For the next ten days, Marlow waited for the caravan to lead him to the Central Station, and those ten days were enough for him to see the actual condition of Africa. Black slaves were working, and some were sick enough to die, starving, which was horrible for him.When he noticed an accountant, he pointed out that Marlow was “without doubt meet Mr. Kurtz,” an officer of Marlow’s Company responsible for a very profitable ivory station inside the Congo region.The counselor was angry with his groans and complained of distracting him and increasing his chances for clerical mistakes.

The accountant regarded Kurtz as a ‘first-class agent’ and ‘significant individual’ whose station produced more ivory than the other stations combined. He asked Marlow to tell Kurtz that everything was satisfactory at the Outer Station and that Kurtz was cared for as a top manager.

The following day, Marlow left the Outer Station with a 60 male caravan and trapped the Central Station two hundred miles away. On the journey, countless paths have been crossed by the bush and many abandoned towns. He spotted a drunk white man claiming to care for the “maintenance” of a road and the body of a native who had been shot in his head. The one white partner of Marlow was a man overweight who remained wary because of the heat. Eventually, he had to be taken in the hammock, and when his hammock was skinny, he asked Marlow to do something to punish them. Unfortunately, the native ones dropped him.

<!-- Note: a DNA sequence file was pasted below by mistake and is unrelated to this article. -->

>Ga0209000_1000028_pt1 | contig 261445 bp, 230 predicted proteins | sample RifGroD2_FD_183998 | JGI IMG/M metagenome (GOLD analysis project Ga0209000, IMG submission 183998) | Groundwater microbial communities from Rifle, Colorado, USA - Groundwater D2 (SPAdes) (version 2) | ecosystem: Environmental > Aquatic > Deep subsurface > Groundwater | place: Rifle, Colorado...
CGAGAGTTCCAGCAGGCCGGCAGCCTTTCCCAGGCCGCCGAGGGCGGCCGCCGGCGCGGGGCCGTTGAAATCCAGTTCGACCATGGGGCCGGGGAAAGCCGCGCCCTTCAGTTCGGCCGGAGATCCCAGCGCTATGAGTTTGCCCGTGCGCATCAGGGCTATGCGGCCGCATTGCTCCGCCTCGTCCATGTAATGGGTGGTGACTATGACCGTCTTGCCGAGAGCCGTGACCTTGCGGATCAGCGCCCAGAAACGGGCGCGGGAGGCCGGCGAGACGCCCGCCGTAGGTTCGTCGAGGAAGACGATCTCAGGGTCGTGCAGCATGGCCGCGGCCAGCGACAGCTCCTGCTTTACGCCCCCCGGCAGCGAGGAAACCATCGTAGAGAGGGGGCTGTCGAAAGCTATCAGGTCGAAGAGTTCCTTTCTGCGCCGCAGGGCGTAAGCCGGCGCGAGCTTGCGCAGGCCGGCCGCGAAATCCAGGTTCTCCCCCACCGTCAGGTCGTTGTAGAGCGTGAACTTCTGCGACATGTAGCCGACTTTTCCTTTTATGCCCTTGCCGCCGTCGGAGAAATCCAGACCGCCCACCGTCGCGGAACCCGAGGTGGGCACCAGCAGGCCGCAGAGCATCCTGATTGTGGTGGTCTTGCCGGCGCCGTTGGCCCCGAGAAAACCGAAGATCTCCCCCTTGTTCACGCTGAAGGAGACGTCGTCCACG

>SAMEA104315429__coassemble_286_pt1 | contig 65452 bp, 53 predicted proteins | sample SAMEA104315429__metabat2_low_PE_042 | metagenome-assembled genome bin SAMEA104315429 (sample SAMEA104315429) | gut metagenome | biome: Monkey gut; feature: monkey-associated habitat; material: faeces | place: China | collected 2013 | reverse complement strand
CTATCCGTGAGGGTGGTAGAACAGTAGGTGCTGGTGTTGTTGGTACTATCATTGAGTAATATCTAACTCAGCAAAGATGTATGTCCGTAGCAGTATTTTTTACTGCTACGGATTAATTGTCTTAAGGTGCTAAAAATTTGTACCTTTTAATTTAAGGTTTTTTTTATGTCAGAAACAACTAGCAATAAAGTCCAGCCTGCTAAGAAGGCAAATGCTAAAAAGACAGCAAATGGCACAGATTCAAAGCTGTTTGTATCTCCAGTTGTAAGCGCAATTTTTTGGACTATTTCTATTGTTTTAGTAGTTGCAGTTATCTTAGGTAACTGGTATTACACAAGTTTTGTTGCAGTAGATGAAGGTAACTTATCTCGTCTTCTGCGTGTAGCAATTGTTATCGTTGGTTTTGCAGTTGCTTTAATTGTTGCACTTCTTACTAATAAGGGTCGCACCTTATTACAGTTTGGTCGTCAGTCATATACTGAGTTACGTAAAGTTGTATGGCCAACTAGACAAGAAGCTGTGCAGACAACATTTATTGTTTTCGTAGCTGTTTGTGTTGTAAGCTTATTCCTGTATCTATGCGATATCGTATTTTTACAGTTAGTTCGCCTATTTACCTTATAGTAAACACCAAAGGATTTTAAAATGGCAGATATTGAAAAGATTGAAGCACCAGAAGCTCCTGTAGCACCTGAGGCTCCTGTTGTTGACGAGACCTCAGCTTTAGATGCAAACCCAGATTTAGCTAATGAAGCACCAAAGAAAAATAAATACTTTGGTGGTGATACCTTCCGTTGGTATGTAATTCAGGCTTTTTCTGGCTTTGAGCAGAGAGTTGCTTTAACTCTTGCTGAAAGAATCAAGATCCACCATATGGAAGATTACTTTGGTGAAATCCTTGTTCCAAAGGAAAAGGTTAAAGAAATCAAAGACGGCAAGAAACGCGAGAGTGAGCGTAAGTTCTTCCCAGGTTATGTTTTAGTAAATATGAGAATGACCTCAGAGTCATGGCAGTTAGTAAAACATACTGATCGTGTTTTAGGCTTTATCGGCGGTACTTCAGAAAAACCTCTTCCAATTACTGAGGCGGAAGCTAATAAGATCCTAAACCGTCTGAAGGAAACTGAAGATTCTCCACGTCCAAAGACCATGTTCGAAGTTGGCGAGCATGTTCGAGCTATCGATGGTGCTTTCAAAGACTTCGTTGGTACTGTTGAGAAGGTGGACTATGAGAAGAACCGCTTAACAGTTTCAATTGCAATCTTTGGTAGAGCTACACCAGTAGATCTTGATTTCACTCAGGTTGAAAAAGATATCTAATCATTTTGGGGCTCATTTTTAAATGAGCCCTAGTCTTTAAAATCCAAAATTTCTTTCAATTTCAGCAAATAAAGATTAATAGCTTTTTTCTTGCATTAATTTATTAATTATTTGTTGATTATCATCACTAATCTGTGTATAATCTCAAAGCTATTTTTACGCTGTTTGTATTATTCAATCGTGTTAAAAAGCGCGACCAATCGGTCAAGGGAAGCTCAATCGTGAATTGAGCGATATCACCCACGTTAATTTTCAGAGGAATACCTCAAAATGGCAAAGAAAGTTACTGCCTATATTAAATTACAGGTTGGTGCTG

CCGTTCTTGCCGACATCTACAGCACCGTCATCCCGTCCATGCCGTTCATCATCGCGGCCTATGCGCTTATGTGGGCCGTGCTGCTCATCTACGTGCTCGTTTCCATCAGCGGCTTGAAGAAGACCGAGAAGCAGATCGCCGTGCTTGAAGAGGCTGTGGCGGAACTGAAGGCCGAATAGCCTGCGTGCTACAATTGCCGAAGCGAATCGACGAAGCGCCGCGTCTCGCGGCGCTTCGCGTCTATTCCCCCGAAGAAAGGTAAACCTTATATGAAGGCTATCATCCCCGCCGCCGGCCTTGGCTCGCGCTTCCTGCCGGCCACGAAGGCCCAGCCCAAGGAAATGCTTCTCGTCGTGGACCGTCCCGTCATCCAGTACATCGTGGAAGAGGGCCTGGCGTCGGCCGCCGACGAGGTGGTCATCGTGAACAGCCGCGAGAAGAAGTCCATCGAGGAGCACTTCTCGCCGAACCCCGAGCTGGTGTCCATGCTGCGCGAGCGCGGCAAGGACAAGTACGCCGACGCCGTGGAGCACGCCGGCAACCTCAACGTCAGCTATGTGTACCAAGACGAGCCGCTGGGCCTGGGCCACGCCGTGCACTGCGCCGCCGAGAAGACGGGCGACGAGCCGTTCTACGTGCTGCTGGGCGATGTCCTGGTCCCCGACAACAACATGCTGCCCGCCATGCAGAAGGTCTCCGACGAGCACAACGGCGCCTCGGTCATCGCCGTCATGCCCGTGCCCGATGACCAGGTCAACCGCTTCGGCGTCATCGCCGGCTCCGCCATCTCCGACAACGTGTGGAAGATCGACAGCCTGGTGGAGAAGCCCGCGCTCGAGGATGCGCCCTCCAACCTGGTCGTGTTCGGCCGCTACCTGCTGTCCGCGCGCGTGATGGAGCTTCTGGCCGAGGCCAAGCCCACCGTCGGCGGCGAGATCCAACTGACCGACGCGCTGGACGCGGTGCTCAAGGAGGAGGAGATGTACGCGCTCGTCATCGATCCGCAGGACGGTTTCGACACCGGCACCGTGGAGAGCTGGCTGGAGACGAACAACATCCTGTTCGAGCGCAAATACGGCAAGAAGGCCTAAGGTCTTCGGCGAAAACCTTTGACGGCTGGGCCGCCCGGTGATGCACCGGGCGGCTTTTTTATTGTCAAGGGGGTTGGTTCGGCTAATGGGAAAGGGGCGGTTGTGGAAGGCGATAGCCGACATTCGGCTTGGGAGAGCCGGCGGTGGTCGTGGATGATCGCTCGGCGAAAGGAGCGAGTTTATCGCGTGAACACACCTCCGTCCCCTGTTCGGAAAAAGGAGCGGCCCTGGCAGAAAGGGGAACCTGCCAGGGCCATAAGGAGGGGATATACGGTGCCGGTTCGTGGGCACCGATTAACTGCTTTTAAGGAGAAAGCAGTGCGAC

The boat was torn apart two days earlier when a “volunteer captain” steered it uprivers to be ready for Marlow’s arrival. Marlow did not do anything except continue forward till they reached the Central Station, where the ‘exciting chap.’